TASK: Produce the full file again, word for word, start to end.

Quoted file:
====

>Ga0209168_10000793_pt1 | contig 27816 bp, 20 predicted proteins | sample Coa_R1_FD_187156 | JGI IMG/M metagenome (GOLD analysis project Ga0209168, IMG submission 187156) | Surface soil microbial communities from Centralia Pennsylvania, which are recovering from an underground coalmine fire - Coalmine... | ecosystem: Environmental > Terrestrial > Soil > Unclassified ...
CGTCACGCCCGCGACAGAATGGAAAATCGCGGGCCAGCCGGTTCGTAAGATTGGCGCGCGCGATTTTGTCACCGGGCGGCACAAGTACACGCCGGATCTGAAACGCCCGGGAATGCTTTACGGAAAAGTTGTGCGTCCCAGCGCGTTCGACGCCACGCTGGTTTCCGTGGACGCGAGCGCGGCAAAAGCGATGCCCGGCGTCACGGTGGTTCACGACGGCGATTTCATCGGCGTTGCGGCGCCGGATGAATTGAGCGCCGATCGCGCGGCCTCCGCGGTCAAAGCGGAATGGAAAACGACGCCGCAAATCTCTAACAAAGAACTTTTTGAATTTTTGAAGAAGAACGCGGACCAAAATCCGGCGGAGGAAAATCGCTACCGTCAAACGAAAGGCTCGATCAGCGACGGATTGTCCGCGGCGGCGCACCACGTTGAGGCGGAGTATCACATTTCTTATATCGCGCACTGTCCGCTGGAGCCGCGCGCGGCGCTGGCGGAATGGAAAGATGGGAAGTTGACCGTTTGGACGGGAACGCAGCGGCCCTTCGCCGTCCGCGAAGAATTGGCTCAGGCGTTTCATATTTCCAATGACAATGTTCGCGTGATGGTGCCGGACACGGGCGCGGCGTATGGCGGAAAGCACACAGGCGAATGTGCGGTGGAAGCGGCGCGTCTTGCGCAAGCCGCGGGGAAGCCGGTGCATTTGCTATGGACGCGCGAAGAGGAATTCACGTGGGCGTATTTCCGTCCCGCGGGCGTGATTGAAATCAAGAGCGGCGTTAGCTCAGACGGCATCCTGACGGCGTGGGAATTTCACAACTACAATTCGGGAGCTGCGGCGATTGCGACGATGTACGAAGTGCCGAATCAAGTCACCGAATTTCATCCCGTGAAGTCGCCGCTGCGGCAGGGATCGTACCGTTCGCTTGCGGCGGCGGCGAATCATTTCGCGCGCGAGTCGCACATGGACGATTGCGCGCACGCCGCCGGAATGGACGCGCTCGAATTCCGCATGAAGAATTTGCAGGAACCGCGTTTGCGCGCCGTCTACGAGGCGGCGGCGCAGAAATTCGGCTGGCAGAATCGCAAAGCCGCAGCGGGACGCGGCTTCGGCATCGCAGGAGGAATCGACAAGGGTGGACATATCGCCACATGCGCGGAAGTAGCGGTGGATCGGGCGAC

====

>Ga0209168_10000793_pt1 | contig 27816 bp, 20 predicted proteins | sample Coa_R1_FD_187156 | JGI IMG/M metagenome (GOLD analysis project Ga0209168, IMG submission 187156) | Surface soil microbial communities from Centralia Pennsylvania, which are recovering from an underground coalmine fire - Coalmine... | ecosystem: Environmental > Terrestrial > Soil > Unclassified ...
CGTCACGCCCGCGACAGAATGGAAAATCGCGGGCCAGCCGGTTCGTAAGATTGGCGCGCGCGATTTTGTCACCGGGCGGCACAAGTACACGCCGGATCTGAAACGCCCGGGAATGCTTTACGGAAAAGTTGTGCGTCCCAGCGCGTTCGACGCCACGCTGGTTTCCGTGGACGCGAGCGCGGCAAAAGCGATGCCCGGCGTCACGGTGGTTCACGACGGCGATTTCATCGGCGTTGCGGCGCCGGATGAATTGAGCGCCGATCGCGCGGCCTCCGCGGTCAAAGCGGAATGGAAAACGACGCCGCAAATCTCTAACAAAGAACTTTTTGAATTTTTGAAGAAGAACGCGGACCAAAATCCGGCGGAGGAAAATCGCTACCGTCAAACGAAAGGCTCGATCAGCGACGGATTGTCCGCGGCGGCGCACCACGTTGAGGCGGAGTATCACATTTCTTATATCGCGCACTGTCCGCTGGAGCCGCGCGCGGCGCTGGCGGAATGGAAAGATGGGAAGTTGACCGTTTGGACGGGAACGCAGCGGCCCTTCGCCGTCCGCGAAGAATTGGCTCAGGCGTTTCATATTTCCAATGACAATGTTCGCGTGATGGTGCCGGACACGGGCGCGGCGTATGGCGGAAAGCACACAGGCGAATGTGCGGTGGAAGCGGCGCGTCTTGCGCAAGCCGCGGGGAAGCCGGTGCATTTGCTATGGACGCGCGAAGAGGAATTCACGTGGGCGTATTTCCGTCCCGCGGGCGTGATTGAAATCAAGAGCGGCGTTAGCTCAGACGGCATCCTGACGGCGTGGGAATTTCACAACTACAATTCGGGAGCTGCGGCGATTGCGACGATGTACGAAGTGCCGAATCAAGTCACCGAATTTCATCCCGTGAAGTCGCCGCTGCGGCAGGGATCGTACCGTTCGCTTGCGGCGGCGGCGAATCATTTCGCGCGCGAGTCGCACATGGACGATTGCGCGCACGCCGCCGGAATGGACGCGCTCGAATTCCGCATGAAGAATTTGCAGGAACCGCGTTTGCGCGCCGTCTACGAGGCGGCGGCGCAGAAATTCGGCTGGCAGAATCGCAAAGCCGCAGCGGGACGCGGCTTCGGCATCGCAGGAGGAATCGACAAGGGTGGACATATCGCCACATGCGCGGAAGTAGCGGTGGATCGGGCGAC